United State Ambassador to Liberia Christine Elder tells Liberians that the time is now to reverse corruption and its corrosive and contagious effects on their country.
She says Liberia must seize the moment to achieve long-term political and economic stability, stressing, “The time is now to strengthen an economy that provides opportunities in more sectors and where open and transparent competition rules the day.”
Speaking at the 243rd Independence anniversary of the United State of America in Monrovia Wednesday, 08 May Amb. Elder also urges the time is now to give women and girls a life free of abuse and an equal chance to apply their talents and bring solutions to their community’s and the nation’s challenges.
She also notes the time is now to offer ideas on how to improve Liberia’s economic situation, rather than solely criticize or exacerbate the problems.
She continues that as Liberia charts its journey to self-reliance, it is imperative that the country recognizes the extraordinary importance of civil society in helping to achieve a lasting peace. “Liberia’s vibrant media”, Ambassador Elder asserts, “experienced NGOs, and dedicated faith-based organizations have played – and continue to play – a central role in promoting accountability, supporting conflict resolution, and fostering Liberia’s democracy.”
The call by the American ambassador comes when Liberia is nursing a dwindling economy devastated by inflation, unemployment and a messy exchange rate that are greeted by impending citizens’ unrest.
She says Liberia must now develop a private sector capable of sustaining the livelihoods of the people, and suggests that increased investment, including foreign investment is essential for growth, but stresses that in order to make Liberia a competitive location for investment, the executive and the legislative branches of government must work together to stabilize the economy and lower the barriers to doing business here.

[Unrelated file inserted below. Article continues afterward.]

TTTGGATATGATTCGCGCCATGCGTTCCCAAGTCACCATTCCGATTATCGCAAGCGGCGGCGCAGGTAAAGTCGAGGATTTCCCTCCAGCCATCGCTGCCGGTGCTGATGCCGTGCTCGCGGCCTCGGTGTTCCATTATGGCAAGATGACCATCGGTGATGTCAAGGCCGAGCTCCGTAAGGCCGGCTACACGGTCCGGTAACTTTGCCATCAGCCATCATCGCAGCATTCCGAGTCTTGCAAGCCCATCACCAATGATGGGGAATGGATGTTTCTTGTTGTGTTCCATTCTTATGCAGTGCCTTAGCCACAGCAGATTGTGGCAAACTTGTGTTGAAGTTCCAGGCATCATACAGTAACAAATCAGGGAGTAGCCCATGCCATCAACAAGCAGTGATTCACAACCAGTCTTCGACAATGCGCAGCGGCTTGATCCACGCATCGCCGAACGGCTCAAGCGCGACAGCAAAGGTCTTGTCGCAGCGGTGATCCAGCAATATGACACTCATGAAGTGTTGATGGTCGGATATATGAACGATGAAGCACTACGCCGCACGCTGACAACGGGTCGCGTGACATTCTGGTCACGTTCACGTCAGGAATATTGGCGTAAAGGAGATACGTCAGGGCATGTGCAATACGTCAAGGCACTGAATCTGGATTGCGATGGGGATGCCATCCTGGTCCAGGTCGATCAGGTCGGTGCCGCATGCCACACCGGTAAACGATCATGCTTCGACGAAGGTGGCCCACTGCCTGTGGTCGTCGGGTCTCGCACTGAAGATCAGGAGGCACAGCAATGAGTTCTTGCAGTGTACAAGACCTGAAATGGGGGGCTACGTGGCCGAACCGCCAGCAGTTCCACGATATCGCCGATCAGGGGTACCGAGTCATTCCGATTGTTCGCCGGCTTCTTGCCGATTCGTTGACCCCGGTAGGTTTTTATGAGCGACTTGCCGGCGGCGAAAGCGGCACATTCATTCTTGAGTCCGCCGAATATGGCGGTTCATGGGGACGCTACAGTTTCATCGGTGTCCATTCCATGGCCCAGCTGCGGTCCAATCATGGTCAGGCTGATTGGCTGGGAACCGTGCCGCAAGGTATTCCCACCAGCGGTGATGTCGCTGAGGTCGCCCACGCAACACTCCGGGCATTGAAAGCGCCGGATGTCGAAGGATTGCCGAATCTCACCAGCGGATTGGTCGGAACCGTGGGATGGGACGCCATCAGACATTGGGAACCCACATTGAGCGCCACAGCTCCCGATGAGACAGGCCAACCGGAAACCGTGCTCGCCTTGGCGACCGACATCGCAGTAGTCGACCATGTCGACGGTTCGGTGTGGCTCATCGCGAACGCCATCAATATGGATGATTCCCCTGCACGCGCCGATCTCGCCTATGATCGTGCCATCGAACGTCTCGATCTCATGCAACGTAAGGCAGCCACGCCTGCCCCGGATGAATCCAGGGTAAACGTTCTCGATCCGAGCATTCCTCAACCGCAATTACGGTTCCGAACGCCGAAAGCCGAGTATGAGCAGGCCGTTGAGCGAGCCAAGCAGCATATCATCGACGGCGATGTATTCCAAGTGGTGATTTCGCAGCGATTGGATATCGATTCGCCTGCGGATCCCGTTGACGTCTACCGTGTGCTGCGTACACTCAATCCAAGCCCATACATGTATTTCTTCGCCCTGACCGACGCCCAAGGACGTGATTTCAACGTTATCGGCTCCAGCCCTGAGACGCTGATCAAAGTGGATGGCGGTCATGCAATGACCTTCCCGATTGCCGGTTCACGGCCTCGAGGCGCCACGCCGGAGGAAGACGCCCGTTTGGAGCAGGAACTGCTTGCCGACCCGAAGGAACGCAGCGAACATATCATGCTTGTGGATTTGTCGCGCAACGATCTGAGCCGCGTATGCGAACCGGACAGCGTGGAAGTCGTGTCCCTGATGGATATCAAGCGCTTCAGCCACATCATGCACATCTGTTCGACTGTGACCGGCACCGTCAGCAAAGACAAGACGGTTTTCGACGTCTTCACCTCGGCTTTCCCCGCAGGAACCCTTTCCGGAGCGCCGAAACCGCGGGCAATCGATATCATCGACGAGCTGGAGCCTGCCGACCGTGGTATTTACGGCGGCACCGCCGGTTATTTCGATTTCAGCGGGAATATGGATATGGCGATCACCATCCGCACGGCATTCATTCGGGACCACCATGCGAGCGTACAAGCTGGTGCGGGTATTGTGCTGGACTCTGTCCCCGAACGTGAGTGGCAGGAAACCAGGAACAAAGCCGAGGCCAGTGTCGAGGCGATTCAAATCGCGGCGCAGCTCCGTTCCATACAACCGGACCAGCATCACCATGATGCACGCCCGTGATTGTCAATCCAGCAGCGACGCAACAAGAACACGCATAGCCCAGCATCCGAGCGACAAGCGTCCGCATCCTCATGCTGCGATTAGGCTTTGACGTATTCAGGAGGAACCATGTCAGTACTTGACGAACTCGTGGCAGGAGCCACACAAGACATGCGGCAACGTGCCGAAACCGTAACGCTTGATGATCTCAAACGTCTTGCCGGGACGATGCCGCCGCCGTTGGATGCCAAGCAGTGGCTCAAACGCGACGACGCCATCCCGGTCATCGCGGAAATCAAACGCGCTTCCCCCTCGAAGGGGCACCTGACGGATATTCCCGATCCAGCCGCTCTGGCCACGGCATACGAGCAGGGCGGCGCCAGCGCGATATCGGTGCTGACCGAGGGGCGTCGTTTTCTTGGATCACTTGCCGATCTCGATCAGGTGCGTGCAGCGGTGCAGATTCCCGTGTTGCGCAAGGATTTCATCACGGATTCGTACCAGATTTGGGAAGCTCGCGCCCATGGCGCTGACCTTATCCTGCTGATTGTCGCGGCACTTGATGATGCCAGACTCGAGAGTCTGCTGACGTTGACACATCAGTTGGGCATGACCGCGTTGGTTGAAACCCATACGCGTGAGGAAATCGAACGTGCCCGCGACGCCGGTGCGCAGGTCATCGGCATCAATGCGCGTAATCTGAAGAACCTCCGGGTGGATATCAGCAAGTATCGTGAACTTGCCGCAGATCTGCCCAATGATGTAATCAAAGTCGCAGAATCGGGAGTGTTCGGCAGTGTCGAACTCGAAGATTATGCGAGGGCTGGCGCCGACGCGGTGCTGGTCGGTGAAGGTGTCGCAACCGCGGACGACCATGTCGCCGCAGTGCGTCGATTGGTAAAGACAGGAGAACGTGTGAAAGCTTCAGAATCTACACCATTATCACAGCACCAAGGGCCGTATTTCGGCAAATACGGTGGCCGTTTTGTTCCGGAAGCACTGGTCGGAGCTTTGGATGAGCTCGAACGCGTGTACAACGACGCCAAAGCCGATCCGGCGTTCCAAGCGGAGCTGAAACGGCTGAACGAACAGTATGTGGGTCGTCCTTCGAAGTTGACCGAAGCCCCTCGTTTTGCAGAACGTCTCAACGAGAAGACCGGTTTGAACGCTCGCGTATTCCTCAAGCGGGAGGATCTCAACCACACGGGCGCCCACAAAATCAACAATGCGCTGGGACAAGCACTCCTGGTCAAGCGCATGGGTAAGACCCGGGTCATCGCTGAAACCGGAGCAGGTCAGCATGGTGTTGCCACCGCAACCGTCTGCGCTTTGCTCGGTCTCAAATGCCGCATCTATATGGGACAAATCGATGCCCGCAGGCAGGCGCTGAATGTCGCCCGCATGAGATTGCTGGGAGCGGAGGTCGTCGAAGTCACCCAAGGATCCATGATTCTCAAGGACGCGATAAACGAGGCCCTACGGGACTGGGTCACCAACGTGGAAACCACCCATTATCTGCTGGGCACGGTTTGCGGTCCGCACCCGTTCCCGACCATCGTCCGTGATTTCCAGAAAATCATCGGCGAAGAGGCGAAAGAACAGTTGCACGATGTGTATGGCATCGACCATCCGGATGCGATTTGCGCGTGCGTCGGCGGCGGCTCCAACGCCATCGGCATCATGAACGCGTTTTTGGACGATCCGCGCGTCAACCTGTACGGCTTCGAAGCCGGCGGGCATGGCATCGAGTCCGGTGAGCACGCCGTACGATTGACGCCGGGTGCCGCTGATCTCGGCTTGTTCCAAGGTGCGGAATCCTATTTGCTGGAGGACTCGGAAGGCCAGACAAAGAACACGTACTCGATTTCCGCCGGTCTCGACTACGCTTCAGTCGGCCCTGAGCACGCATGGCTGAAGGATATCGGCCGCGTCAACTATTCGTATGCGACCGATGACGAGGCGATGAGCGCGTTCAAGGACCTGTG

At the same time Ambassador Elder applauds President George Manneh Weah for opening discussions with the International Monetary Fund regarding measures that could restore confidence in the economy and set the stage for growth. “I hope that you, the Liberian government, and the Liberian people remain open to what the IMF recommends so that Liberia can lay the groundwork for future economic productivity and prosperity”, she cautions.
The ceremony held at the U.S. Embassy near Monrovia, was graced by President George Weah and senior officials of the Liberian government, including legislators and members of the diplomatic corps, among others.
Meanwhile, she says the observance of America’s Independence Day normally occurs on the fourth of July, and so they are 57 days ahead of schedule because there have been many colorful theories as to why this is happening, explaining that actually, many U.S.
Embassies around the world host these annual celebrations outside of July for a variety of reasons including to accommodate extreme weather, out of respect for elections or religious or local holidays, or the coincidence of hosting important visitors.
According to the U.S. Envoy, this year in Saudi Arabia, the Embassy of the United States hosted July 4th in February, in Egypt, it was held in March, and in Pakistan, it was celebrated in April, so the celebration in Monrovia, Liberia is closer to the mark than some colleagues in other places.
She says the scheduling decision was based on the realization that many members of her senior leadership team will conclude their tours in Liberia in the coming weeks, some before July 4, and she wanted to thank them for representing the American people with such distinction. By Bridgett Milton–Editing by Jonathan Browne